Something very interesting about KLP Publishing has to be mentioned here. Something that almost nobody does nowadays. That is giving your client more than you promised. As once quoted: the best business model is – under-promise, over-deliver. KLP Publishing are the living proof of that moto.
How it works? Well, if there is an update on any of the products mentioned in the book, any reference or anything that is worth mentioning, KLP Publishing updates it in the book and then…
updates the existing customers for free.
That is right. Free. In other words, you don’t have to buy a new book every time it gets upgraded. Try and find that with any other publisher.
That is done solely thinking about the customer, but not from a business stand point. Since KLP Publishing is a product of modelers and is designed for and targets other modelers, nobody wanted to exploit the product to its maximum. Just the contrary. Everything that was done from KLP Publishing was with the idea to over-deliver especially with the format.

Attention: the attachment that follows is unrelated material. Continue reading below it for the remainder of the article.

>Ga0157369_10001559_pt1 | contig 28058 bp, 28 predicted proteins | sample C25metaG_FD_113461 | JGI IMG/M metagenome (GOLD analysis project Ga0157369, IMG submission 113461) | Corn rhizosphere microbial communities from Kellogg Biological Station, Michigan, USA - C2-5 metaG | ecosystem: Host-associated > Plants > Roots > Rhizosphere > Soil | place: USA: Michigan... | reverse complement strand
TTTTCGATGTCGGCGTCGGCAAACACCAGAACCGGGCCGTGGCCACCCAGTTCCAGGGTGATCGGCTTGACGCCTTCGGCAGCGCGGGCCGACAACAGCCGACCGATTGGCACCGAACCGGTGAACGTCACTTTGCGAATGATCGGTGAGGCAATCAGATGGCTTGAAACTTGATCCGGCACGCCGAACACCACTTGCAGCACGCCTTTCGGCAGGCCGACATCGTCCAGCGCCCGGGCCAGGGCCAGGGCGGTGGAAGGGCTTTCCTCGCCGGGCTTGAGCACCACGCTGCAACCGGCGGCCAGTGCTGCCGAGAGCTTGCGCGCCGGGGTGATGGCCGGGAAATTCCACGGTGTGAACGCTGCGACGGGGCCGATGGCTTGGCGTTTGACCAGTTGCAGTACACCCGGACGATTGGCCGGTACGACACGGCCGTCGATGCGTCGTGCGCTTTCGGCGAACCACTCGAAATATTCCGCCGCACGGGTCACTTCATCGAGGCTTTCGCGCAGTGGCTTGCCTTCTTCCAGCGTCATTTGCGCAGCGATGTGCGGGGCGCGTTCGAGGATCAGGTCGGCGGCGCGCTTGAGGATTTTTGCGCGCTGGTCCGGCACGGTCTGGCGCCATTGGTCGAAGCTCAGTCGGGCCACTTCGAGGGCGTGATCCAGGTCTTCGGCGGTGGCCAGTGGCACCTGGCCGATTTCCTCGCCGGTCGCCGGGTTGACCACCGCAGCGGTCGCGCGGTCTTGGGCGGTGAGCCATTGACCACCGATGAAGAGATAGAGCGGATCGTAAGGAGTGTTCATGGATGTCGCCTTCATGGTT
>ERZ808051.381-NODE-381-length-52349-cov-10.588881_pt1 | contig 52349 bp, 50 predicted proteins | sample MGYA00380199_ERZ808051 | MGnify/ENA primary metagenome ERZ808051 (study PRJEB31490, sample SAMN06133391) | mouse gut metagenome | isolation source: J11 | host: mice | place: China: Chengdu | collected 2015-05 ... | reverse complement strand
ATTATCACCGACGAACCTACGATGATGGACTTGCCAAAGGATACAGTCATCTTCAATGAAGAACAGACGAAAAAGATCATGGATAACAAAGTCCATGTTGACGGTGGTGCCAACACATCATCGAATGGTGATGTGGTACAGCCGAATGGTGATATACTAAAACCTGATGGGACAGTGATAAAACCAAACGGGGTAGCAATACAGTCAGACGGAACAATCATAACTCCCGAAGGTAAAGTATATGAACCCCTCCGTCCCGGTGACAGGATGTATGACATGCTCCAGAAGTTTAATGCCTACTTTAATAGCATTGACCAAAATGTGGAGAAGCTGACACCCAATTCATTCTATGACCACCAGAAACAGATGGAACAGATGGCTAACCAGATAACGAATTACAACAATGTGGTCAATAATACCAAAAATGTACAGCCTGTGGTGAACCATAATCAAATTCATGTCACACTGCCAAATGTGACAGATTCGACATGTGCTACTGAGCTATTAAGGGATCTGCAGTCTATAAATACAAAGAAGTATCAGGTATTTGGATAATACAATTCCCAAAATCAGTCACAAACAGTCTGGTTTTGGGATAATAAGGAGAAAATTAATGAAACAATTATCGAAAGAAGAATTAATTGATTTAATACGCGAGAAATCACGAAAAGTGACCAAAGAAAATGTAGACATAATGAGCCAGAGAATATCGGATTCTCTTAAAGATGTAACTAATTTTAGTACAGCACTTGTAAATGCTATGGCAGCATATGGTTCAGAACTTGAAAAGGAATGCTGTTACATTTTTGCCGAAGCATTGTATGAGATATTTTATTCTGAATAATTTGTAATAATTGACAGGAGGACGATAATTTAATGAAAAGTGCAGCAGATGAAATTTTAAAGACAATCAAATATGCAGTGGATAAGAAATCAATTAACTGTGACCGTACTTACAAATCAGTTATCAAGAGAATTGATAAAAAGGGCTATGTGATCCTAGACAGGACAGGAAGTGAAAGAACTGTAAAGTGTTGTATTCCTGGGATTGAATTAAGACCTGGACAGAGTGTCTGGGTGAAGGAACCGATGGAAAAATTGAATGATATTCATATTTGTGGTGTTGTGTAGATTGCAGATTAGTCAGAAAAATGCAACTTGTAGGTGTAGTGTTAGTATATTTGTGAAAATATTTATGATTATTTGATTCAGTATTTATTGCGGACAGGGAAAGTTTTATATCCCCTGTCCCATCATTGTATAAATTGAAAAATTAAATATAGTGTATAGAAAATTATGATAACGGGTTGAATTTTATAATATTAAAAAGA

The truth is, that many of the modelers are hoarders to some extent, that includes me. And in a material world, having a brick of a book on the shelf is an achievement of a sort. Knowing that, KLP did their best to justify their decision to go paperless, although for me this is already a sold idea. Just look at the Australian fires that are still happening and the extreme loss of life there. That would be enough for any human being to stop and think about it. How can we be more effective and more modest in our consuming? For one reason, not using that much paper is the way for me. And good luck with any of us recycling your modeling magazines…
That is tricky, considering the fact that each KLP book features different modeler, which means different photographing skill set. However, for the Mustang, our subject in this review – it looks superb. The pictures are clear and everything is visible. From my standpoint – a true skeptic on the Revell Mustang idea – pictures told a story that I will never forget.
The focus –not literally – is pointed at the exact spot and gives you that “picture worth a thousand words” feel. The thing that did it for me was the contrast I got from what I saw in the review section with that dull Revell-looking plastic and the finished product, especially ones that show the spinner of the Mustang. That revealed so much information and emphasized on the end results, which contrasts with the kit contents a lot. And even though we all know that is a result of hard work and talent, the whole thing was presented by KLP in a way that made it unforgettable for me.